The Hayfoot has a knack for taking photos when I am unaware. The visit to the Douglass house bookended neatly with our visit to the Lincoln Cottage in late May. They were two of the highlights of the summer.
It takes some effort and perseverance to visit these more off-the-beaten-path places in the Capital. So many people just do the Mall and leave it at that. There is so much else to see if one is willing to put in the time and effort.
As at the Lincoln Cottage, one gets a view of the Capitol Building from the grounds.
It is best to get tickets in advance for either site to make sure you get the tour of the houses; the interiors ar accessible only by guided tour. At both places the interpretation was top notch. As a volunteer myself with the NPS, I can say that a good interpreter makes all the difference.
This was the view from the second story window. You can see part of the Anacostia neighborhood in the distance. This trip was doubly special because my mother was born in the neighborhood. My grandfather worked in the nearby Washington Navy Yard during the Depression and Second World War.
Visiting here had the added effect of getting me to renew my Ancestry account, which expired at the beginning of the summer. These past few nights I have been researching my family history while listening to the pennant races on MLB TV. I just loved that my mother lived so close to here.
This stone cabin out back is where the great human rights leader came to get away from the grandkids and endless line of visitors who hoped for an audience with him. There was an extensive personal library in the house as well. I don’t think I fully understood Douglass the Intellectual until coming here. There is no substitute for visiting historical sites.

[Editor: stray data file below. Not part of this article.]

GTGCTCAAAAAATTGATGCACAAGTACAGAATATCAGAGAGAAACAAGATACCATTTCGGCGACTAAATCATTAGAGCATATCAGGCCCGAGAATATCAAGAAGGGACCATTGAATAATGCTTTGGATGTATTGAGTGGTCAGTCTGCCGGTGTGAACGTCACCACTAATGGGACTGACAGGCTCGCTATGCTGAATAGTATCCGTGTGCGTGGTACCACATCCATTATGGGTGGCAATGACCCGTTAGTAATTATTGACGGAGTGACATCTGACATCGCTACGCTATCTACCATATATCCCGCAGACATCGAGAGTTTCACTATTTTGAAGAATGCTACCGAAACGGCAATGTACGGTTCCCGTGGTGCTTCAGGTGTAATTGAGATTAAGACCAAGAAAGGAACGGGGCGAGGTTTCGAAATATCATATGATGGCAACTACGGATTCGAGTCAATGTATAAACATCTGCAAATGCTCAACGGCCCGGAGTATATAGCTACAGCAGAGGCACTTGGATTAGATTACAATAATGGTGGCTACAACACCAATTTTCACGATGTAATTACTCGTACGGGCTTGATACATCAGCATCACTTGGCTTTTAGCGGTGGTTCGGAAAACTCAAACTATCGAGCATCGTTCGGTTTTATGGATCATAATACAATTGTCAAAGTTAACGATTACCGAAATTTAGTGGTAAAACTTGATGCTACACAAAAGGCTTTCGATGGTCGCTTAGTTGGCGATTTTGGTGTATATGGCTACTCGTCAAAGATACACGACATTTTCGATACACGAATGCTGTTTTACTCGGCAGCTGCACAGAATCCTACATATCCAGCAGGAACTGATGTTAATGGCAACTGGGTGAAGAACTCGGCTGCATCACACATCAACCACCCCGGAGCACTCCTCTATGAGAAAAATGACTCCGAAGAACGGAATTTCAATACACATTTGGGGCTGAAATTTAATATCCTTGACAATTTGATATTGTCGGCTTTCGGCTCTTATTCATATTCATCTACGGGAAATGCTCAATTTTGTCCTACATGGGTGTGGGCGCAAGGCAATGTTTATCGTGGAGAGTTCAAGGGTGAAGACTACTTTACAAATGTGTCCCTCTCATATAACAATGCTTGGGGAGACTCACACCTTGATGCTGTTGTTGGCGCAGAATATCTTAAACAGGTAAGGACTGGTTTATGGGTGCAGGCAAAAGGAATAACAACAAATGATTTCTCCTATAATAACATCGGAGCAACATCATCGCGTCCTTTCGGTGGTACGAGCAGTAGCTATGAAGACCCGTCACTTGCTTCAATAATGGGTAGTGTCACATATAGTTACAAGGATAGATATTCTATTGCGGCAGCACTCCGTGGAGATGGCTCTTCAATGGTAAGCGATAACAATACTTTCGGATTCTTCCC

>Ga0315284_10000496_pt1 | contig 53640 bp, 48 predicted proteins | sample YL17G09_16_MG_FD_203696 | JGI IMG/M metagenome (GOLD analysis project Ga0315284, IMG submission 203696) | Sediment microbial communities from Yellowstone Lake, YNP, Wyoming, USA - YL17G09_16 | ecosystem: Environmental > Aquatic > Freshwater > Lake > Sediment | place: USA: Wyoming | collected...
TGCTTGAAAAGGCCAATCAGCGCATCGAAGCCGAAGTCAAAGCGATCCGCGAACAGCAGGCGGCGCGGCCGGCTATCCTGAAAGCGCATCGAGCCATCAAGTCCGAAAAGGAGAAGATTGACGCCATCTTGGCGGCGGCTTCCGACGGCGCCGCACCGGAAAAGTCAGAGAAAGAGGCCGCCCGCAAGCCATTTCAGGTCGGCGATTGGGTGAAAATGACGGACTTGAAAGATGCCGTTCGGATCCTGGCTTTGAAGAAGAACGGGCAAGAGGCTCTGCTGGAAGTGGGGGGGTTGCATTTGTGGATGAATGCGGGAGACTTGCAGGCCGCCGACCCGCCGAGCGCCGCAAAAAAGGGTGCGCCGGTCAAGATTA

This photograph in the rear gives a sense of the size of the grounds. For an African American to own such a property in the nineteenth century was remarkable.
This was inside the visitors center. The NPS staff was knowledgable and helpful. My one criticism is that the film, which appeared to be from the early 1980s, is a tad dated. Hopefully they will remedy that in the future. The Douglass bicentennial, a short five years away, seems a good opportunity to do so.
When I was a graduate student I was taking a course on the Gilded Age and asked the professor what he considered the best Douglass biographies. He said there were a few competent ones, but that an authoritative one is still waiting to be written. We will see what happens in the next few years.